Techniques for the evaluation of wastewater treatment process

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dc.contributor.advisor Yeung, Hoi
dc.contributor.advisor Davies, Phil.
dc.contributor.advisor Martin, Alastair De Bel, M. 2016-08-24T15:36:50Z 2016-08-24T15:36:50Z 2001-11
dc.description.abstract This study focussed on extending and applying techniques to measure hydrodynamic characteristics in treatment units at sewage works. Use was made of tracer dye studies and a spreadsheet based analysis tool. The resulting infonnation about residence time, tank conguration and pathological behaviour was linked to other infonnation from respirometry and flow and load studies. Characterising the wastewater process will become increasingly important as the economic and compliance drivers in the operation of wastewater treatment facilities become increasingly pronounced. Case studies at Royton WWTW, Chorley WWTW, Preston WWTW and Montebello WWTW were used to develop, improve and apply the methodology. Tests at Royton and Chorley were used to develop the practical side of conducting tracer studies. The Preston case study was used to improve the diagnostic methodology. It was demonstrated that consent failures as a result of events are usually a result of a number of (linked) factors, in the case of Preston influenced by the tank conguration. The response of a pulse of dye was measured at Preston in vessel outlet throughout the works. The tracer dyeresponse was used to predict the response to a discharge of high ammoniacal leachate liquor and compared to measured data. This type of calibration experiment facilitated the simulation of different discharge event scenarios. The tracer and modelling techniques were incorporated in a general diagnostic methodology, which caters for a phased approach in diagnostic studies. A series of diagnostic tables take the user through cause - effect hypotheses and possible measurement techniques to use in the diagnostic investigation. Although the diagnostic methodology proved to be a versatile asset optimisation tool, which required considerable less effort than deterministic models, implementation in United Utilities' AMP3 Capital Investment Programme was problematic. The size of the programme and lack of resources forced the company to implement standard rather than tailor-made solutions. However, the diagnostic methodology can easily be applied elsewhere in the wastewater industry. en_UK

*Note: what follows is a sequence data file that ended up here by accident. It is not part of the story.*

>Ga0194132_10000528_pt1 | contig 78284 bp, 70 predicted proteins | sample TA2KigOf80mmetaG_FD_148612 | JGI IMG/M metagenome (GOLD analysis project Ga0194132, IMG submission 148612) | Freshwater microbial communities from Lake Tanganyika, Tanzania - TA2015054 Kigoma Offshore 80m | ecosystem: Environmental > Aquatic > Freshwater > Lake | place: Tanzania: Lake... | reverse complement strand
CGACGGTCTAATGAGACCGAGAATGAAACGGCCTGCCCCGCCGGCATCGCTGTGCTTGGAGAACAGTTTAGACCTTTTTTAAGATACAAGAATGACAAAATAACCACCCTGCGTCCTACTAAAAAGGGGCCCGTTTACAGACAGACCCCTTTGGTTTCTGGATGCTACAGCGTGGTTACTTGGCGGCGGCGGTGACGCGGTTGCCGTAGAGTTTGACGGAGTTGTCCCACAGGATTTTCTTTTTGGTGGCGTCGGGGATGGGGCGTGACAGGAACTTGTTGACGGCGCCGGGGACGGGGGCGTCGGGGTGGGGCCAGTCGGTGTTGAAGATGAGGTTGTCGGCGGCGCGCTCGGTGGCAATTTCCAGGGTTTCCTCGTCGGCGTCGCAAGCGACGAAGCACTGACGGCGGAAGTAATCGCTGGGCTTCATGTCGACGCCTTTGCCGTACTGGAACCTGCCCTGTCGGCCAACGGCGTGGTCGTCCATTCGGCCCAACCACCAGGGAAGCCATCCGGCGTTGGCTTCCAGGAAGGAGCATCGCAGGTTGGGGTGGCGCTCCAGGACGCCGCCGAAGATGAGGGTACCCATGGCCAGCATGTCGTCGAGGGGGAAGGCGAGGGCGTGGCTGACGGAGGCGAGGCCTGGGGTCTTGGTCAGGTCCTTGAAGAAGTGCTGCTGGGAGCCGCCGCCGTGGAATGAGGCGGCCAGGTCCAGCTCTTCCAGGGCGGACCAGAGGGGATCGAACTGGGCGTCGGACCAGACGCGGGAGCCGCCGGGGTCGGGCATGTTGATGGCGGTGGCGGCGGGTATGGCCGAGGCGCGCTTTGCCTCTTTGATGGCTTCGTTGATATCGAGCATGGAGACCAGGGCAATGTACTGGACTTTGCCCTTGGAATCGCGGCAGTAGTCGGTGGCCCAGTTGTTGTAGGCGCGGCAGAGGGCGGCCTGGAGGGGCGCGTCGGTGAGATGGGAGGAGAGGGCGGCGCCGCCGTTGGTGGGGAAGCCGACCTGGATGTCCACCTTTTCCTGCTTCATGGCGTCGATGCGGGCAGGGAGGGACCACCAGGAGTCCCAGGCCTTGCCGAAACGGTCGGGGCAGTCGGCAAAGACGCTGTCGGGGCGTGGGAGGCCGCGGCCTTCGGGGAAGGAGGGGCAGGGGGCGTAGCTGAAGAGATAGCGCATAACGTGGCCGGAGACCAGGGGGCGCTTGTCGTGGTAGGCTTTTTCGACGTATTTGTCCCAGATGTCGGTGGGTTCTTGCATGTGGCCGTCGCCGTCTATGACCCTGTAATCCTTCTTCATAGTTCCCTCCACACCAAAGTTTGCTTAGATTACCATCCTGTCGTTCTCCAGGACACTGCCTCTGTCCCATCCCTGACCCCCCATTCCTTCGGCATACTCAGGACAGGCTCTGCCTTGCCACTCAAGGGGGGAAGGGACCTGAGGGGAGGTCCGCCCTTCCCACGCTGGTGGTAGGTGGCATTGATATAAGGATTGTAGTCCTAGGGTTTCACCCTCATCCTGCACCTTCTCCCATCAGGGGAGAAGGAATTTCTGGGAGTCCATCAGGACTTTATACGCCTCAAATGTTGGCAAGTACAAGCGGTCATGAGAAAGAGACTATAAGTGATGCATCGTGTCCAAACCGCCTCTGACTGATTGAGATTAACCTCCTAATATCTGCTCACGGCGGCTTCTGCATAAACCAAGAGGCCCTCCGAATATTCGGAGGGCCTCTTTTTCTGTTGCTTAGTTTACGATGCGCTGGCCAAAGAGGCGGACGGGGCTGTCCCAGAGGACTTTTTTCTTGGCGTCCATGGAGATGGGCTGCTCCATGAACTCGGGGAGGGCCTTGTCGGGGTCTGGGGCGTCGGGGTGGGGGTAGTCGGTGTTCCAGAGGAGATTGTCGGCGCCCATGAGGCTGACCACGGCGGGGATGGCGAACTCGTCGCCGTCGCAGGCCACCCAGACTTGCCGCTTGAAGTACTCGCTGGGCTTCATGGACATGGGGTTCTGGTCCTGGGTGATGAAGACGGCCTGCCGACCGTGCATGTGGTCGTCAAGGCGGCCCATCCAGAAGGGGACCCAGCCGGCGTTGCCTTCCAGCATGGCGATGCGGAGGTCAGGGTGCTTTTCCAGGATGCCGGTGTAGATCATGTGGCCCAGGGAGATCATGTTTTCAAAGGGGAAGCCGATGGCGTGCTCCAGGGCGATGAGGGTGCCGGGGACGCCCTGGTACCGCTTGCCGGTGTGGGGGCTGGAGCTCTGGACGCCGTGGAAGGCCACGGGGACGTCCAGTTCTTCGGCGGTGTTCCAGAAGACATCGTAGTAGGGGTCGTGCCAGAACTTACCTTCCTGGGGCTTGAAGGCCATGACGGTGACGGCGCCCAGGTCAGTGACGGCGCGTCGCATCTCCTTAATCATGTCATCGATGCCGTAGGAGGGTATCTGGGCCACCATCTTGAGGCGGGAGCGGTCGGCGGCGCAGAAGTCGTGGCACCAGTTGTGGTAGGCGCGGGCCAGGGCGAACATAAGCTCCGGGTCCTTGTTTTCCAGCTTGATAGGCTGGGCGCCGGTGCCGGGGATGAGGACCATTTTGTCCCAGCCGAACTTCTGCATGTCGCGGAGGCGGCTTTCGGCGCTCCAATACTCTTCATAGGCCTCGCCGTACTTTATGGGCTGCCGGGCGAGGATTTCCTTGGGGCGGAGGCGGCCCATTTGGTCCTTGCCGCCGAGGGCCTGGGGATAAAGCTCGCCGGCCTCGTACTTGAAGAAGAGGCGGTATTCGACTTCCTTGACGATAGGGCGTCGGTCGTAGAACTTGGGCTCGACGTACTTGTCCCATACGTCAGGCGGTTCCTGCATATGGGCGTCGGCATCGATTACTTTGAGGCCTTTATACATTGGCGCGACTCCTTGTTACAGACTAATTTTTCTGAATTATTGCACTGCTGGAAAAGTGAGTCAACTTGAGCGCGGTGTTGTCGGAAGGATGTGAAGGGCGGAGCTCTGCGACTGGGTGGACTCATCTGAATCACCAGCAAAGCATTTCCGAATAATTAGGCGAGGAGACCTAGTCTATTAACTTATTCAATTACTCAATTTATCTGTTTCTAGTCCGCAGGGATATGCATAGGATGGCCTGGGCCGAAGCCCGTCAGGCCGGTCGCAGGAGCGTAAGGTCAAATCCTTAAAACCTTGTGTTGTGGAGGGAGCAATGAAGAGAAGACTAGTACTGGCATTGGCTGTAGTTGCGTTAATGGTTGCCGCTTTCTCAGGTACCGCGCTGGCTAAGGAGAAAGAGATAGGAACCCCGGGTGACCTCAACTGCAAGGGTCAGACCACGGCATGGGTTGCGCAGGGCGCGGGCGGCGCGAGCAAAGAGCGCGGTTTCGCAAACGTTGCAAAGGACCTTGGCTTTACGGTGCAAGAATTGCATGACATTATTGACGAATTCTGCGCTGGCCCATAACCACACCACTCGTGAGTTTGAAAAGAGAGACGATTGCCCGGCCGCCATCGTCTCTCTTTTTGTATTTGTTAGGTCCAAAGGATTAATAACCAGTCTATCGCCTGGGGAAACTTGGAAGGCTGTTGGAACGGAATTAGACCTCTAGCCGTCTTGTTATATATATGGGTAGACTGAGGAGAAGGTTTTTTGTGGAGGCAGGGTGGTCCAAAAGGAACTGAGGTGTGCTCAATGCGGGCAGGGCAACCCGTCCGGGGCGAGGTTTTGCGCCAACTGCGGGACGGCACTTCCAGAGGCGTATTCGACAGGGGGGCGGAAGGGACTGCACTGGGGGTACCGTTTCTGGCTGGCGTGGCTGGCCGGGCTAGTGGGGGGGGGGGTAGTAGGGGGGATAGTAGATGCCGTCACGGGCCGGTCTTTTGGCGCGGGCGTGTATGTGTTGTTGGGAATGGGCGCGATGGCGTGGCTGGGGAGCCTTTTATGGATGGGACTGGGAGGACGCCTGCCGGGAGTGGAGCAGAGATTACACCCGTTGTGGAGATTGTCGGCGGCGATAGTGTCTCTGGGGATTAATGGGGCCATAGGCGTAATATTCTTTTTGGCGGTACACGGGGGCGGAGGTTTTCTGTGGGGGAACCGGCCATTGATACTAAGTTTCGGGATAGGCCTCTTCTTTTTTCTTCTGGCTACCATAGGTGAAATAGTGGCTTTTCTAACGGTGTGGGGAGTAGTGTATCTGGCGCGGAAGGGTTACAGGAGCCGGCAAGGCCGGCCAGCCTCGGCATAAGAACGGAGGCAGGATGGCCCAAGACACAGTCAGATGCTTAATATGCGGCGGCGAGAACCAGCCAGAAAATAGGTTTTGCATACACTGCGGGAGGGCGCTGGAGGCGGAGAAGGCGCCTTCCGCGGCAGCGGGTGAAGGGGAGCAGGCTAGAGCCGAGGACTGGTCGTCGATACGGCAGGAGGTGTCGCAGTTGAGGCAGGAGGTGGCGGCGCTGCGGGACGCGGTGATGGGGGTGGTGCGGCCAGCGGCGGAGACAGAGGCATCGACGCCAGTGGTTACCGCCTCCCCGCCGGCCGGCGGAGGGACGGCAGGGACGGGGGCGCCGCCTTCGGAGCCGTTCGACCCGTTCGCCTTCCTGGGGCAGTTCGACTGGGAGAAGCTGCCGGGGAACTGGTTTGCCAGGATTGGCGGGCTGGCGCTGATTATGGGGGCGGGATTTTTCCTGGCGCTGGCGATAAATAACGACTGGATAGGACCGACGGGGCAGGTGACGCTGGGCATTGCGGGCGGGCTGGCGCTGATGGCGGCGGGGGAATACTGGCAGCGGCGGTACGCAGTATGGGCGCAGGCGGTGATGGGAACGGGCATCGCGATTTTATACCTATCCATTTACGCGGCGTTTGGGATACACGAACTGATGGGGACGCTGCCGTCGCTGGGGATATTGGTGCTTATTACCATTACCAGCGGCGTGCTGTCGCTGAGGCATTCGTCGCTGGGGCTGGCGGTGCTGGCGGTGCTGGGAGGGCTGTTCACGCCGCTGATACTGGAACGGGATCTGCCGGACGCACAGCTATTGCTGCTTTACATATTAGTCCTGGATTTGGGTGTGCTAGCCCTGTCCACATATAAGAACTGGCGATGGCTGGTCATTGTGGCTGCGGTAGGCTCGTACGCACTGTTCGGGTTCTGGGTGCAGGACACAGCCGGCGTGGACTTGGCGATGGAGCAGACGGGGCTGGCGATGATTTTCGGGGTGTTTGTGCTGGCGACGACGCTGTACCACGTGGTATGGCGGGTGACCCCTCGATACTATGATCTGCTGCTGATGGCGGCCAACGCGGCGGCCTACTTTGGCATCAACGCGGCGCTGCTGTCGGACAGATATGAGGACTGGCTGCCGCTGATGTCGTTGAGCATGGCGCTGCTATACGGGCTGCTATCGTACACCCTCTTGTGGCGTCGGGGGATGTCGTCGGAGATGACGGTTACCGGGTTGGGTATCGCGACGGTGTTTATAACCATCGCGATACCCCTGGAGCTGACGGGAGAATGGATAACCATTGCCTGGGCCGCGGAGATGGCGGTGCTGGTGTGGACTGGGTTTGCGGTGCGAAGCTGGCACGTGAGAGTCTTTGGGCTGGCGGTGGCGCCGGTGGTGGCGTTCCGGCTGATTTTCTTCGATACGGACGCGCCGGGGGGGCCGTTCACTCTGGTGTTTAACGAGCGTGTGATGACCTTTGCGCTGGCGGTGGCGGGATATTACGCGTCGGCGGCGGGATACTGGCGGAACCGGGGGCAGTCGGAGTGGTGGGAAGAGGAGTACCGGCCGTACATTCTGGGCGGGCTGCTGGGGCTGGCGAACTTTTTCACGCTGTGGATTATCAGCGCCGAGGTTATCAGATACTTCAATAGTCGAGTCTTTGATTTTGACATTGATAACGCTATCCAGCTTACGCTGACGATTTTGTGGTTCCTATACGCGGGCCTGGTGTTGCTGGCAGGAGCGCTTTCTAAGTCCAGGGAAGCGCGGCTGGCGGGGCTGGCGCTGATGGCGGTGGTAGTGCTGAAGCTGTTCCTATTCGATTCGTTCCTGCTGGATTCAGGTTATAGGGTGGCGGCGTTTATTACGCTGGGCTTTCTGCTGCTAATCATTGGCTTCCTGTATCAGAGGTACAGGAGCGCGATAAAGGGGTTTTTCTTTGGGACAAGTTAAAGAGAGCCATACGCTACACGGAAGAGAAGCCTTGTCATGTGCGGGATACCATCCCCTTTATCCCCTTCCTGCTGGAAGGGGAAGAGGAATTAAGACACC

dc.language.iso en en_UK
dc.publisher Cranfield University en_UK
dc.rights © Cranfield University, 2001. All rights reserved. No part of this publication may be reproduced without the written permission of the copyright holder. en_UK
dc.title Techniques for the evaluation of wastewater treatment process en_UK
dc.type Thesis or dissertation en_UK
dc.type.qualificationlevel Doctoral en_UK
dc.type.qualificationname PhD en_UK

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